The first Greek newspaper in the United States was Atlantis, published in 1894. The Balch Institute (founded in 1971 to collect ethnic histories) has a continuous edition of the newspaper, now housed at the Historical Society of Pennsylvania. The newspaper came out once a week and covered Greek and American news. It included a column on diaspora news that is simply incredible, as it provides rare snippets of daily life across the early diaspora. It records, for example, an instance of Greek human trafficking. Tom Gallant once argued that Greek American history cannot really move forward unless it comes to terms with the criminal elements of its heritage. The metanarrative of the poor industrious entrepreneur that achieves success through hard work and moral behavior erases the criminal elements within the early Greek community and the marginal groups like "sailors, artisans, labourers, and prostitutes." (Gallant 2009, p. 28)

I quote here the note in Atlantis 4, no. 213 (Feb. 11, 1898) p. 7.

"New York newspapers have published extensive article on the revelations brought forth by the Department of Immigration. According to the publications, there is a Greek gang residing at 93, 95 and 97 Cherry St. who have made a deal with the mayor of Kastori who provides them with unpaid Greeks from the village. The leaders of this human trafficking gang are Kalyvas and Pantazelos. We do not know the name of the mayor of Kastori who ransoms the fields of the poor immigrants as payment."

"Αι εφημερίδες της Νέας Υόρκης εδημοσίευσαν εκτενέστατα άρθρα επί των αποκαλύψεων του τμήματος της Μεταναστεύσεως. Κατά τα δημοσιευθέντα υπάρχει συμμορία Ελλήνων ενδιαιτωμένη εις τας υπ' αριθ. 93, 95 και 97 Cherry St. οικίας  ήτις ευρίσκεται εις συνεννόησιν μετά  του δημάρχου  Καστορίου  πέμπτοντας ενταύθα Έλληνας εκμισθουμένους αντί ευτελούς  μισθού εις άλλους Έλληνας ενταύθα. Οι αρχηγοί  της ενταύθα συμμορίας μετερχομένης είδος  σωματεμπορίας ονομάζονται Καλυβάς και Πανταζέλος, αγνοείται δε το όνομα του δημάρχου Καστορίου όστις λαμβάνει υπό υποθήκην τα κτήματα των πτωχών μεταναστών επί πληρωμή."

The mentioned village Kastori is located 15 miles south of Longanikos, Laconia and was renamed Kastania in the 1920s. the 90s block of Cherry Street in New York was torn down for a modern apartment building.


Gallant, Thomas. 2009. “Tales from the Dark Side: Transnational Migration, the Underworld and the ‘Other’ Greeks of the Diaspora,” in Greek Diaspora and Migration since 1700: Society, Politics and Culture, ed. Dimitris Tziovas, , pp. 17-29, Farnham: Ashgate.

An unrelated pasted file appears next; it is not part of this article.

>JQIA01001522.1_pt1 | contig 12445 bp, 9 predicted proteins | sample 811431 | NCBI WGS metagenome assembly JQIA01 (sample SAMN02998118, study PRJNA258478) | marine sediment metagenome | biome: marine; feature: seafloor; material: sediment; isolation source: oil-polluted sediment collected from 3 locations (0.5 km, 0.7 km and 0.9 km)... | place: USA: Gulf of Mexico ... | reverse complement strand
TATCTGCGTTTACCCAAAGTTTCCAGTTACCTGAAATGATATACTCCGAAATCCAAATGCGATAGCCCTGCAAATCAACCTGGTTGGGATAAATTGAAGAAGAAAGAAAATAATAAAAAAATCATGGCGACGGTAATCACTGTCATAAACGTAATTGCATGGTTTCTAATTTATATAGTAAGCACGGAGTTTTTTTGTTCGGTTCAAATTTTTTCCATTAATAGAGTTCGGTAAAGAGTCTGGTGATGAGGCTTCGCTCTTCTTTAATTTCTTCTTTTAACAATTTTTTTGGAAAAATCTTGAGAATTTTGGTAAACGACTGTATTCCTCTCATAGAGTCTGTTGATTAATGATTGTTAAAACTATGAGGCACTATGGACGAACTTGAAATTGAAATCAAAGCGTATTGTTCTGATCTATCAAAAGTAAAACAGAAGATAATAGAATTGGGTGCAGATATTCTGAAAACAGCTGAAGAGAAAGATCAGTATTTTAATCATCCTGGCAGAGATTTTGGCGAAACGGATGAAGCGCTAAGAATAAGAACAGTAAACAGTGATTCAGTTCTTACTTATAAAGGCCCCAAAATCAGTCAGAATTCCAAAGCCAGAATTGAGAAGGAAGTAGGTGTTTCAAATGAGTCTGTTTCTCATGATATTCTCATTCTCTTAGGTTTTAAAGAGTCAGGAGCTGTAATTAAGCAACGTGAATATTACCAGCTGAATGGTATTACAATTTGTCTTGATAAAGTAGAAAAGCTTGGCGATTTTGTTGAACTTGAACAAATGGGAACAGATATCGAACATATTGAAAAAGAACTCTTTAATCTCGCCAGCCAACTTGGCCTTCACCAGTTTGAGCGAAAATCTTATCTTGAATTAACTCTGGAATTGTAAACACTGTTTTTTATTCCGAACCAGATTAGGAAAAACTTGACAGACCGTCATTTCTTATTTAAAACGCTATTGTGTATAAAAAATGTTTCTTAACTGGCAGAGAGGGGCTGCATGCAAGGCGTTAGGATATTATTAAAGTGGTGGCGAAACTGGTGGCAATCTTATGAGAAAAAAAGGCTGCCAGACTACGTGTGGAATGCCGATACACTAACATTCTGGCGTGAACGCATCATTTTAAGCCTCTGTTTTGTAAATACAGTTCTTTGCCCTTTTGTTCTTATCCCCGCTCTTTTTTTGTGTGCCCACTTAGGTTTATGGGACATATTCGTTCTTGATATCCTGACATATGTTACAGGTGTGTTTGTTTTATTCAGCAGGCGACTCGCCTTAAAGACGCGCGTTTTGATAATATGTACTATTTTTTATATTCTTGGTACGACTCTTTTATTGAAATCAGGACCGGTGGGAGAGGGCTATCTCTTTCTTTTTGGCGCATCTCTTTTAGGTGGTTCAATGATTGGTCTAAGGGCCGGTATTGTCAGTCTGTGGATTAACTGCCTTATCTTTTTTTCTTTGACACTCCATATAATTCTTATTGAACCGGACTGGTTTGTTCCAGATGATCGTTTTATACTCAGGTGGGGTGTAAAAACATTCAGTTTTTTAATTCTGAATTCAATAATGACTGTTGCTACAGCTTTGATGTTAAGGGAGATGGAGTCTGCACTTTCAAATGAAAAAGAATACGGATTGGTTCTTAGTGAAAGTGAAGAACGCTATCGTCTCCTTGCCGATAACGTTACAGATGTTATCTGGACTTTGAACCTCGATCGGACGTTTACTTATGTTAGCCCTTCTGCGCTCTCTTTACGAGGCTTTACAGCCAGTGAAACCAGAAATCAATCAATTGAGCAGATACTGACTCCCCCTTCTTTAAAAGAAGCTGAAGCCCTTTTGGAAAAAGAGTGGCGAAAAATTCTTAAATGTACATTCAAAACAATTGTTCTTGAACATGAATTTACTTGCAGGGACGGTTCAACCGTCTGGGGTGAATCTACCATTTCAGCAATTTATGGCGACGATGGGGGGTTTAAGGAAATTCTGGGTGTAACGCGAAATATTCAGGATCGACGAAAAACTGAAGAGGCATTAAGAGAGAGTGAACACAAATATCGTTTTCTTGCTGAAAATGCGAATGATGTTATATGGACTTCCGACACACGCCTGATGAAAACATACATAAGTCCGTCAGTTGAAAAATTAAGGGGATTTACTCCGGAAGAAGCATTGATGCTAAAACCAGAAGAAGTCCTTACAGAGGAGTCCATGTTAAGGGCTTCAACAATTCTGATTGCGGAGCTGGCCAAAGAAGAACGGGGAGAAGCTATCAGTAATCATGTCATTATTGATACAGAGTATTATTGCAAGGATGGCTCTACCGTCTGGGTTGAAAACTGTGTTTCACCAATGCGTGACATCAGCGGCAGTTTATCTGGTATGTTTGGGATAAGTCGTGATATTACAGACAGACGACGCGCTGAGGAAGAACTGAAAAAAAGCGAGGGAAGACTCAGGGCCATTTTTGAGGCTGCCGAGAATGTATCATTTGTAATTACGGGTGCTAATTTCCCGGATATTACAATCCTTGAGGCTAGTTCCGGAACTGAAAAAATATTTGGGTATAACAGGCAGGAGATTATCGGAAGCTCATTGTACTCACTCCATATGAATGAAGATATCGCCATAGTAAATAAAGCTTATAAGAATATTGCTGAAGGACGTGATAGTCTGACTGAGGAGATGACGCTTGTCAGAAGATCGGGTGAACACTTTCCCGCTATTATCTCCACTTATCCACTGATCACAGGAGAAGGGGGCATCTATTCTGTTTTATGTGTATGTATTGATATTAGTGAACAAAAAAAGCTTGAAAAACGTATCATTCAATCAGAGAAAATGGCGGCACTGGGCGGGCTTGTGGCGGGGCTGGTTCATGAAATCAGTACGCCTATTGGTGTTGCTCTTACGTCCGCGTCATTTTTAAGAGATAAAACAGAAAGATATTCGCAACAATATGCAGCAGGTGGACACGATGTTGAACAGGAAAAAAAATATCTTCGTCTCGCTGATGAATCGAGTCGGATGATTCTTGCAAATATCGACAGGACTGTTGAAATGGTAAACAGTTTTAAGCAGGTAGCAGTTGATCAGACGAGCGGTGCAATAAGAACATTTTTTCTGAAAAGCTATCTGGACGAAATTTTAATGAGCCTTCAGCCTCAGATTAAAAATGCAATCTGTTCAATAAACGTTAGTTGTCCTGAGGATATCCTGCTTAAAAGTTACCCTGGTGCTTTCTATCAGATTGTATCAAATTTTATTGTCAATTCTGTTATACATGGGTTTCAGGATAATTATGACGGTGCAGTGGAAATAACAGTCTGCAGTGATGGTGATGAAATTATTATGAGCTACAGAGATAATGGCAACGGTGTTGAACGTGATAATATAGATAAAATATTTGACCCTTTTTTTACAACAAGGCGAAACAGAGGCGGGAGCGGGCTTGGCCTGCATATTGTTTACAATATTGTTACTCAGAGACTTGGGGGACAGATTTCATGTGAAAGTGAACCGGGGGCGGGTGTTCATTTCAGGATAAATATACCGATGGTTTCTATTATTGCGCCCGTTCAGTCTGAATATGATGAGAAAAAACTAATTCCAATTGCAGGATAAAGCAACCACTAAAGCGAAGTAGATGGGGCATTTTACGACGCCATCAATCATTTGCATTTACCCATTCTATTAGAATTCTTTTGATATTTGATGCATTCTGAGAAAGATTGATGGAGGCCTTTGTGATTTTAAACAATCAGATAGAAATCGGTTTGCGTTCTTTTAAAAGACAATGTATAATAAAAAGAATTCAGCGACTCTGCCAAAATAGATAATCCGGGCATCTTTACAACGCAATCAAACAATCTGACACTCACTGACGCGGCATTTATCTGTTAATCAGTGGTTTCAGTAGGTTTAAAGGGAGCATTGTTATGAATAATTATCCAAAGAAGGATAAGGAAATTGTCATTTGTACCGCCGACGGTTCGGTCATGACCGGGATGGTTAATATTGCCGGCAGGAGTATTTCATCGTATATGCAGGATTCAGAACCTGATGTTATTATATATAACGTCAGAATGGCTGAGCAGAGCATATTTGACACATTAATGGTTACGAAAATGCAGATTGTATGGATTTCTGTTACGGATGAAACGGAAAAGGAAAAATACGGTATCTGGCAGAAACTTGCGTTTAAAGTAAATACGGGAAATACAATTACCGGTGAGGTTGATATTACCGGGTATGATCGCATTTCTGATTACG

Tuesday, March 26, 2019

Ann Arbor's First Greek Garage Church: Holy and Unholy Spirits

Greek immigrants of the early-20th century held religious services in a diversity of spaces including stores, houses and garages. Last week, I had a chance to explore one such space, a garage in Ann Arbor, Michigan where Greeks held their first church services in 1927. The garage was also busted for illegal alcohol in 1930, and its owner (the priest's son) was arrested. The congruence of holy and unholy spirits makes this otherwise ordinary building a special specimen of diaspora architecture. Amazingly, the structure still survives and is owned by a lovely family who has taken excellent care of the property.

On March 21, 2019, I was honored to give the 17th Annual Dimitri and Imgard Pallas Lecture in Modern Greek Studies at the University of Michigan. My talk was called "Excavating Home: Archaeologies of the Greek American Experience," so I couldn't have left Ann Arbor before some exploration. The day after my talk and a few hours before my departing flight, I took a walk down S. Main Street in search of the legendary moonshine church garage.

Ann Arbor is the home of an important Greek immigrant community. Along with Italians, Russians and Poles, Greeks made up 13% of the population in the 1920s. The city commemorates its Greek architectural heritage with plaques that on early Greek restaurants around Court House Square. A plaque at 126 S Main (left), for example, celebrates the Sugar Bowl confectionary and restaurant that survives only in photographs. The first Greeks of Ann Arbor were served by clergy traveling from Detroit until 1927, when a priest arrived from the old country. Father Nicholas Agathangelos was a 1922 Asia Minor refugee from the village of Adaval (now Aktas). After a short stay in Greece, where he received some ecclesiastical education, he joined his sons in Ann Arbor. In 1927, the first Orthodox mass was celebrated in a garage owned by his son. By 1935, the Greeks of Ann Arbor had raised enough funs to build the church of Saint Nicholas at 414 N Main Street. In 1998, the church moved to 3109 Scio Church Road and the old Saint Nicholas was torn down (illustrated below from 1945 church bulletin). The new Saint Nicholas continues to function today as the epicenter of the Greek community (see history here).